Debt settlement tough on car buying
Dear Debt Adviser,
If I enter into a debt settlement program, will I be able to obtain a loan to buy a car?
Let’s turn this question around and see if that helps. If I borrowed $1,000 from you and paid you back only $500, would you be willing to loan me $5,000? My guess is no. But the world of credit can be a funny place, so the real world answer to your question is a resounding, “It depends.”
Generally speaking, lenders do not like to see accounts on your credit report that have been “settled.” You are more likely to get favorable terms on a new loan when you make good on all your past credit obligations. Paying late will lower your credit score, but as long as you eventually made good on what you owed, the lender may view the account more favorably than an account that was settled for less than was owed.
I can’t tell from your question whether you are considering a debt settlement program offered by your lender or one offered by a debt settlement company. If the former is bad for your credit, the latter can be much worse. Companies that perform these services typically charge a large upfront fee and have very poor results. I don’t recommend them. You can easily find yourself on the receiving end of heavy fees, high interest rates, collection calls and court actions while you are making payments to the company. The company is accumulating your payments until they have enough money to “settle” your account(s), and very few accounts actually settle. If the company that you owe is offering a settlement, then be sure to get all the terms in writing before you send in any money and be aware that the IRS may count a forgiven debt as income to you if it is more than $600. I mean taxable income, that is! So be sure to save enough money to pay the tax bill in April.
Should you move forward with your plan to enter into a debt settlement program, be prepared to pay more for your car loan if you qualify. According to Bankrate.com, the national average for a 36-month auto loan for the top FICO credit score range of 720 to 850 is an interest rate of 6.36 percent. At the bottom of the FICO credit score range of 500 to 589, expect a rate of 18.414 percent interest for the same 36-month loan. Ouch!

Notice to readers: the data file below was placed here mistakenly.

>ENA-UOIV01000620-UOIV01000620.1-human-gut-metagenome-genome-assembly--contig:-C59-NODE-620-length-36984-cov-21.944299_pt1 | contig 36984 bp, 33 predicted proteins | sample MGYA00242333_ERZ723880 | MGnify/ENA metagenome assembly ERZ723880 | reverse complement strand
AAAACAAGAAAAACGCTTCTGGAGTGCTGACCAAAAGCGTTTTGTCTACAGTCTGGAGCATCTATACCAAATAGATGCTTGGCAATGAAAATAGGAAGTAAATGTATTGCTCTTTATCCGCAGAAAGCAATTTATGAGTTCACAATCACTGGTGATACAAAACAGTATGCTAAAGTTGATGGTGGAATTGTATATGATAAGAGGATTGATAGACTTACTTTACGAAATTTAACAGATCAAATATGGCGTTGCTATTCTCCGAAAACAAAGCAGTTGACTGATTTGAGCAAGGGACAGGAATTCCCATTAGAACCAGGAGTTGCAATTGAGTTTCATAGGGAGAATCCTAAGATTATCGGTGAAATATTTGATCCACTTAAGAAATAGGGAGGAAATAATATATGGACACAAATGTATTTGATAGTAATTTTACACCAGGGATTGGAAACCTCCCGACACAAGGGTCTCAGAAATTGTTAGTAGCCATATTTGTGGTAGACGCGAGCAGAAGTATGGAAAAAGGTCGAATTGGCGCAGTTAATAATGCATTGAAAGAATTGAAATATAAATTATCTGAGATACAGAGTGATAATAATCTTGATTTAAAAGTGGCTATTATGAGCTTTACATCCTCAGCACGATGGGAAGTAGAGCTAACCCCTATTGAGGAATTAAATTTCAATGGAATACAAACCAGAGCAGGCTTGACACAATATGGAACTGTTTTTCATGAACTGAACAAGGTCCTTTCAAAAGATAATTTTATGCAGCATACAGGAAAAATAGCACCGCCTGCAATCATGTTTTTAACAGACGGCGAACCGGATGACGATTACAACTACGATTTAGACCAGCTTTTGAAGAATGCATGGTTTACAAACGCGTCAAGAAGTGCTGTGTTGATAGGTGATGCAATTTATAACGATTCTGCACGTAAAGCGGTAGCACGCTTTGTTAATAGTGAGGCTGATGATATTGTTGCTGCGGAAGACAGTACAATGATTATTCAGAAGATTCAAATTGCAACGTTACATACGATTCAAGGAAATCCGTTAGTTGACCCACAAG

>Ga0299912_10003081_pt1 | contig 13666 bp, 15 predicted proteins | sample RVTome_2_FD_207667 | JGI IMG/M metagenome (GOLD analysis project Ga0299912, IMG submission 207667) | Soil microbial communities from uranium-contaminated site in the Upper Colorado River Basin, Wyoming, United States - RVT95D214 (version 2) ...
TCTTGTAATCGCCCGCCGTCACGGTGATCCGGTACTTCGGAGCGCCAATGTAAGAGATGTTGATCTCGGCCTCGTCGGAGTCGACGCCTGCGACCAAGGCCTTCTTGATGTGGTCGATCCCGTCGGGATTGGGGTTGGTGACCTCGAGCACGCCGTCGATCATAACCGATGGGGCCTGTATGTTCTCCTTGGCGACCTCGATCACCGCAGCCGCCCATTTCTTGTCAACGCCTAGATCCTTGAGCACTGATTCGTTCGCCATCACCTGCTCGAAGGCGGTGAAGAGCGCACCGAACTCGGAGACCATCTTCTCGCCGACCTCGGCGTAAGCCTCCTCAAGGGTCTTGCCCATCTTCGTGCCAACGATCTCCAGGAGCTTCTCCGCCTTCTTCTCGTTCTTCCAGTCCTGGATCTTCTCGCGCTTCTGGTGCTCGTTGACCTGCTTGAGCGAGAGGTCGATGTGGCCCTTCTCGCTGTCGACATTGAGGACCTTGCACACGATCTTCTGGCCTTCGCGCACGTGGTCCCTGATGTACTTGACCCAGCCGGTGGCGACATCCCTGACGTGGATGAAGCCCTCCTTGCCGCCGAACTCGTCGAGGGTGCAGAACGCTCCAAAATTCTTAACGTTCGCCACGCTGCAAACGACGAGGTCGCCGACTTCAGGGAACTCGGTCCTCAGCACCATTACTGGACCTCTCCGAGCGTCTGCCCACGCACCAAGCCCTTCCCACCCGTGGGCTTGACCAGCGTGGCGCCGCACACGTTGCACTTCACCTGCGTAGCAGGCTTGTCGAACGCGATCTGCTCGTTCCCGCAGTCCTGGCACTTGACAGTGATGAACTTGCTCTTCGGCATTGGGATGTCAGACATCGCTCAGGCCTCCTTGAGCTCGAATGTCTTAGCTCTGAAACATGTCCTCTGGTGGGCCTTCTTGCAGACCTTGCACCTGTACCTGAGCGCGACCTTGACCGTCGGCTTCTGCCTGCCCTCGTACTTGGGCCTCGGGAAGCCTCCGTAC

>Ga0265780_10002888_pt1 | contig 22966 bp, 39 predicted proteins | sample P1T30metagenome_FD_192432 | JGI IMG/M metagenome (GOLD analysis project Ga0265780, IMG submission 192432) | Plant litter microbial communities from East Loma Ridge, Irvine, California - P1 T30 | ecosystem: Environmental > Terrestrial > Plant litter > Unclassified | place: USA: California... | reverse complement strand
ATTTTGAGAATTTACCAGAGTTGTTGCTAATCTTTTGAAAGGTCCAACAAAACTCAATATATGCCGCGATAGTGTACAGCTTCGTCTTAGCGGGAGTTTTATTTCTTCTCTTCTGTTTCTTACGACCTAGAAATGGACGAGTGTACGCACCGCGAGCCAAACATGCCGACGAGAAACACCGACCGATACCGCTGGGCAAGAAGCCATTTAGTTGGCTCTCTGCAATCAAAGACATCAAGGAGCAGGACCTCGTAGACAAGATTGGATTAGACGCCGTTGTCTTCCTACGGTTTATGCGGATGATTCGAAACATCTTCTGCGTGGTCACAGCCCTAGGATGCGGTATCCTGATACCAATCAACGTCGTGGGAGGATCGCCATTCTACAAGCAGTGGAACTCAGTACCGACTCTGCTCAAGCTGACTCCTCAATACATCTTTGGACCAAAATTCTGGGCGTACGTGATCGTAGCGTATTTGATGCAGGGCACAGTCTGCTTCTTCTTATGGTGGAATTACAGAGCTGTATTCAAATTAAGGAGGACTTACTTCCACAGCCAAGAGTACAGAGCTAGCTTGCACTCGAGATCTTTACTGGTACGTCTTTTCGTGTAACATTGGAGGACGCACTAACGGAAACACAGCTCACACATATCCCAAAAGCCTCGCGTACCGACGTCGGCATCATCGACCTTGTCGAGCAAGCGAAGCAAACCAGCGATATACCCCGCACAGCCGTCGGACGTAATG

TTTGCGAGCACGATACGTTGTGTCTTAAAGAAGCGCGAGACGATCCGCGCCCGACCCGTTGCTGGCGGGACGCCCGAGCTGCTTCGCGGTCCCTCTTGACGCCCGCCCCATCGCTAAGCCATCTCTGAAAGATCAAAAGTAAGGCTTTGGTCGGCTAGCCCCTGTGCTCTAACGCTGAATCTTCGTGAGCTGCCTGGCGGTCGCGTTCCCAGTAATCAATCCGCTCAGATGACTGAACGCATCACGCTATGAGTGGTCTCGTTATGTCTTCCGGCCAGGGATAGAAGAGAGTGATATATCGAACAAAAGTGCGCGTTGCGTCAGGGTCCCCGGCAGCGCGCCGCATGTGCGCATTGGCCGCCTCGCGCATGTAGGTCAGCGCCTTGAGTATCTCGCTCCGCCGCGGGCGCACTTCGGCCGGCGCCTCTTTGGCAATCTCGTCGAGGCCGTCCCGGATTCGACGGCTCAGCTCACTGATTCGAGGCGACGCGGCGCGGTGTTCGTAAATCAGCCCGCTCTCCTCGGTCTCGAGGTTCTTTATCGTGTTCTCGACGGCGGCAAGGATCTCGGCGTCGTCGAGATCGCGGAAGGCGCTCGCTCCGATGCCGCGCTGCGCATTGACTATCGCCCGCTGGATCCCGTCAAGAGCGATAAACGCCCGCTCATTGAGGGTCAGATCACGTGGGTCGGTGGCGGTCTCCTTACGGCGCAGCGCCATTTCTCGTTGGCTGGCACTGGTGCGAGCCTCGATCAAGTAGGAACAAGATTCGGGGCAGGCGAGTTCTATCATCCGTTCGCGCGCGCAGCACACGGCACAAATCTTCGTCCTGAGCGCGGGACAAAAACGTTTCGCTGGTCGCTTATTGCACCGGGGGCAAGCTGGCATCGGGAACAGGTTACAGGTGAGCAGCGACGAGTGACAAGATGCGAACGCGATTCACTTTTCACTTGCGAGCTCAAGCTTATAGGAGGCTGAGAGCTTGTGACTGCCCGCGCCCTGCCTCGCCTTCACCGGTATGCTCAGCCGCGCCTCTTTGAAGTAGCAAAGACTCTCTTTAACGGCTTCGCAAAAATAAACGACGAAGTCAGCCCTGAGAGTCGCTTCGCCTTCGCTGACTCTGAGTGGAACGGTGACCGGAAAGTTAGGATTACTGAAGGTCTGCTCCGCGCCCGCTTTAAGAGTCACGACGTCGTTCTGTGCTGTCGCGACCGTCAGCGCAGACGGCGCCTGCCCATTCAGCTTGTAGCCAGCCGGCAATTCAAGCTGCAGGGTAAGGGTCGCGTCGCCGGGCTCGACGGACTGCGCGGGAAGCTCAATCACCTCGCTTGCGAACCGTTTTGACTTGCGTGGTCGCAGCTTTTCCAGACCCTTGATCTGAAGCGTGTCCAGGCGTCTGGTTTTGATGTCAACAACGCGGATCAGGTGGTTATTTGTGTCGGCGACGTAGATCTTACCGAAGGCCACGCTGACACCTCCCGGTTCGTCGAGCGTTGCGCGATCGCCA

In today’s very tight credit market, many lenders will just not make higher risk loans at any price, so expect to have to shop around for the best deal. Try to do all of your rate shopping in a limited time period. The credit scoring elves that FICO uses know that looking for an auto loan may cause multiple lenders to request your credit report, even though you are only looking for one loan. To compensate for this, your score ignores auto loan inquiries made in the 30 days prior to scoring. So, if you find a loan within 30 days, the inquiries won’t affect your score while you’re rate shopping.
In your case, I’m afraid your shopping may take some time. So if you go beyond the 30-day period, the score treats all your auto loan inquiries older than 30 days as a single inquiry for each subsequent 14-day period. Expect that any lender you approach will want a much higher down payment and a much higher interest rate to lend you the money. Also, expect that if you miss a payment, they will repossess the car very quickly.
Groucho Marx said that he didn’t want to belong to any club that would take him as a member. My concern is that any lender who would lend you the money is not one you want a loan from.
Be careful and good luck!